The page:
We pay tribute to a young advocate who is empowering girls through computer technology and education.
- We have over 900 passionate young education advocates from across 90 countries, working tirelessly to ensure every child and young person has access to inclusive quality education and training to get the best start in life.
- They are the Global Youth Ambassadors for Theirworld and our A World at School movement. Every day they are doing truly inspiring work, often at the forefront of Theirworld’s campaigns and key focus areas, from early childhood development to inclusive education - both globally and locally.
- Global Youth Ambassadors S/Hero Week is a celebration of their exceptional work both as a network and in recognition of key outstanding individuals as voted by their peers. Each day this week in our Their News channel we will be highlighting how integral our Global Youth Ambassadors have been in each campaign or focus area and announcing the 2018 Global Youth Ambassadors Campaign S/Heroes.
Today the #RewritingTheCode S/Hero award goes to a Global Youth Ambassador who has shown "outstanding work to enable girls to learn technical subjects like STEM and coding".
Clareine N'lambi Nzeza of the Democratic Republic of Congo
As well as being a Global Youth Ambassador, Clareine is involved with REPER Asbl (Réalités et Perspectives) and KPossible Leadership Academia.
She said: "It’s an honour to be recognised by my peers for my work with REPER. Winning this award mean that I have an obligation to continue empowering girls and women through education and information and communication technology.
"We need to stop thinking that technical skills like computer technology, engineering, agriculture etc are the exclusive domains of the male. Women are a driving force that moves the world forward."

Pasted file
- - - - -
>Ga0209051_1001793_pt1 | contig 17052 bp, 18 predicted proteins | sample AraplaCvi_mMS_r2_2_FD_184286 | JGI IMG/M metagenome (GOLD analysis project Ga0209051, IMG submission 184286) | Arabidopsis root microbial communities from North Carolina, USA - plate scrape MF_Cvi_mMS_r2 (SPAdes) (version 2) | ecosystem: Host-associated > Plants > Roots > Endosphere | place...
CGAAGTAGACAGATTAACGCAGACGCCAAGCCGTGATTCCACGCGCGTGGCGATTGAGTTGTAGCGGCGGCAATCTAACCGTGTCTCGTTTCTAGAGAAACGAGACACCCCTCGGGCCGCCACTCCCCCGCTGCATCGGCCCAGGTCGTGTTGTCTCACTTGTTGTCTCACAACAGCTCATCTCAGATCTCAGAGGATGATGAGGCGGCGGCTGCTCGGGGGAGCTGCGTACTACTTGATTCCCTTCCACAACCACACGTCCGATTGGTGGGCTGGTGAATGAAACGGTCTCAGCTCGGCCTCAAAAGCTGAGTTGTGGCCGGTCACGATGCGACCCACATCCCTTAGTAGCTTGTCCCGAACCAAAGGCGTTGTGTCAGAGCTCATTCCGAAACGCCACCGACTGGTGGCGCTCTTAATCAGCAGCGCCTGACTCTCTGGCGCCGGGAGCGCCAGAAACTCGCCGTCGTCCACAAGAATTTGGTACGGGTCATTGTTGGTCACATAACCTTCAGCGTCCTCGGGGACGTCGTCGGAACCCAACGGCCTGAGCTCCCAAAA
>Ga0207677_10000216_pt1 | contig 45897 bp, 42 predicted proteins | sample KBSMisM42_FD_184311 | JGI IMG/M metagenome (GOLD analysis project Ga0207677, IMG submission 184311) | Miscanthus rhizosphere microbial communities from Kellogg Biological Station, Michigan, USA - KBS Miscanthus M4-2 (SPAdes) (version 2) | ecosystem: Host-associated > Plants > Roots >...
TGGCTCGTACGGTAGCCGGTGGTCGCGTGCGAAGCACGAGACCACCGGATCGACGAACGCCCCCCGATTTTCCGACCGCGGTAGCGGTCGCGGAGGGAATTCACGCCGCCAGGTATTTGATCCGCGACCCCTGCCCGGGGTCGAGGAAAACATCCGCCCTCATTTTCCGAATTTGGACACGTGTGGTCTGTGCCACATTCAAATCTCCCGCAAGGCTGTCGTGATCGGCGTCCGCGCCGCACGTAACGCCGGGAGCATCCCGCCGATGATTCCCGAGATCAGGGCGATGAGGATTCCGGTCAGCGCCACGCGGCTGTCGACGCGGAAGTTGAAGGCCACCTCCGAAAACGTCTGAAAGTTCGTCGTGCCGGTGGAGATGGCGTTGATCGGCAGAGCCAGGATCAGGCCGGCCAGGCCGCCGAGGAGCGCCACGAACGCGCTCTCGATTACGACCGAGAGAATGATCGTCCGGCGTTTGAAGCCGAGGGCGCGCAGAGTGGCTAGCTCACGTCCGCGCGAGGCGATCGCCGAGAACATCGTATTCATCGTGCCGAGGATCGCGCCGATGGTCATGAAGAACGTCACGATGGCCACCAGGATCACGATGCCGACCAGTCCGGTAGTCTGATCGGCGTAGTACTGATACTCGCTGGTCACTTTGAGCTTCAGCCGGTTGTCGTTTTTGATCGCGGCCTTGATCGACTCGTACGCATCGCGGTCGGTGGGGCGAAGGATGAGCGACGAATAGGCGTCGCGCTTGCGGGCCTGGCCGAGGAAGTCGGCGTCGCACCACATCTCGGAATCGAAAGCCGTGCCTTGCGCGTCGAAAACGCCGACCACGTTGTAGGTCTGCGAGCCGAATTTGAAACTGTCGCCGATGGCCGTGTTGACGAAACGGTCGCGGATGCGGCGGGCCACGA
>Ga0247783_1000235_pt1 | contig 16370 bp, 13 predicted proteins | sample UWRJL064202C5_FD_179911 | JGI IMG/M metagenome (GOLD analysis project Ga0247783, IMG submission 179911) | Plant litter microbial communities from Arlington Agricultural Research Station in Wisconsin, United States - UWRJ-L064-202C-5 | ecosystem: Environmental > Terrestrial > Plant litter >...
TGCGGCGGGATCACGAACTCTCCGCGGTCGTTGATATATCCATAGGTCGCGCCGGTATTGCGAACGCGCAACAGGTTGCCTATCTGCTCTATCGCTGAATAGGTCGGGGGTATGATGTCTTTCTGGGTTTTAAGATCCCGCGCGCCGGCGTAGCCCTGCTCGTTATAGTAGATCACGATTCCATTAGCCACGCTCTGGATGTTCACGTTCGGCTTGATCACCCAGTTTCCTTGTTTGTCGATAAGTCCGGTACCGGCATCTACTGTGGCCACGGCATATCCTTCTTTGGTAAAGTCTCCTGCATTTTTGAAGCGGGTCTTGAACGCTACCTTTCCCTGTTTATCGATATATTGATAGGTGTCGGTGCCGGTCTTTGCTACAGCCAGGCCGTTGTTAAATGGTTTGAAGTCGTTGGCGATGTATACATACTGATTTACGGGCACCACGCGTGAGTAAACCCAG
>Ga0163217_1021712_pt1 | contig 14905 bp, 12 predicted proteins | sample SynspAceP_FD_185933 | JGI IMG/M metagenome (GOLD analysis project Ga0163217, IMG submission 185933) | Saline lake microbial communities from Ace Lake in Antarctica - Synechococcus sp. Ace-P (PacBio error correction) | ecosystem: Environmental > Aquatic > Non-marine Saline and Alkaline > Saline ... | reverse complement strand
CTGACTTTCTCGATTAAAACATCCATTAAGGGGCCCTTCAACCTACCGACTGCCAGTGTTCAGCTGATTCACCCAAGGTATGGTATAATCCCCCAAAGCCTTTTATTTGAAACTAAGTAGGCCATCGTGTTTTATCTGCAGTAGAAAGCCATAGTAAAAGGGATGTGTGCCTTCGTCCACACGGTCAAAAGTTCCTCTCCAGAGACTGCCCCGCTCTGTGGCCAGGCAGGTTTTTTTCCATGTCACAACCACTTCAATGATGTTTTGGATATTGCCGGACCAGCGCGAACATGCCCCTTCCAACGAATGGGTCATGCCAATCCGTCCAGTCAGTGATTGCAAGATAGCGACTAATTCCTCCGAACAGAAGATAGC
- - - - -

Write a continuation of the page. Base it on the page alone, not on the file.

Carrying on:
Her fellow Global Youth Ambassadors described Clareine as "committed to improving the lives of children", "able to simplify complicated subjects for everyone" and "extraordinary - she works very hard to ensure children get an education".
Theirworld’s #RewritingTheCode campaign aims to change the attitudes and behaviours that prevent girls and women from succeeding and leading. We believe every girl deserves the opportunity to become all that they can be and to have that code rewritten.
The campaign was launched in 2016 during International Women's Day and, along with fellow Global Youth Ambassadors, Daniella Akellot (Kenya) and Taha Fathima Khan (Canada) took action by sharing their picture to change gender codes on social media.
Theirworld has been rewriting the code for girls since 2016 through our Code Clubs, reinforcing the importance of girls and women’s education by providing them with safe and supportive education environments to learn valuable skills.
Our first ever Code Clubs were launched in Kenya, where we were able to target some of the most marginalised girls in Nairobi's Kibera slum. We now have clubs in Uganda, Nigeria, Tanzania and Lebanon.
Like us, our campaigners have been advocating on the ground for changes to girls' education at key United Nations days. International Women’s Day this year saw our Global Youth Ambassadors write about why they thought it was important to change the culture of violence against women and girls.
We featured Nitisha Pandey (India), Shakiib Mustafe Ahmed (Somalia), Gift Mbewe (Zambia), Javnyuy Joybert (Cameroon), Mary Mam Degen Fye (Gambia), ASM Pavel Sarwar (Malaysia), Angela Ehi Ekwu (Nigeria), Mudassir Hassan Khan (Pakistan), Eyabi Majorie Tabi (Cameroon), Ebenezer Okoidigun (Nigeria), Scolastica Mwanyika (Tanzania), Umair Asif (Pakistan), Dea Salsabila Amira (Indonesia), Petrider Paul (Tanzania) and Razoana Moslam (Australia).
On May 28 this year - Menstrual Hygiene Day - our passionate Global Youth Ambassadors took over Theirworld’s Twitter, Instagram and Facebook pages to highlight why raising awareness of menstrual hygiene is so important. Shomy Chowdhury (Malaysia) and Rijve Arefin (Malaysia) recorded videos telling the world why they’re raising awareness of menstrual hygiene.
Our resourceful Global Youth Ambassador Louise Kongolo Kanza (South Africa) and her sister started their campaign "Fabulous Female" to raise awareness about the lack of sanitary health for girls. They found girls can miss up to seven school days a month due to lack of sanitary pads.
The campaign has reached over 2000 girls in Gauteng, KwaZulu Natal (South Africa), Malawi and the Democratic Republic of Congo in partnership with other youth-led organisations.
As Project Coordinator for CLISSD Cameroon (Center for Livelihood and Support to Sustainable Development) - a non-governmental organisation created in 2012 to help young girls and women gain access to education, sexual reproductive health and menstrual hygiene management - Eyabi Marjorie Tabi (Cameroon) has been helping thousands of girls in Cameroon to end the shame surrounding menstruation.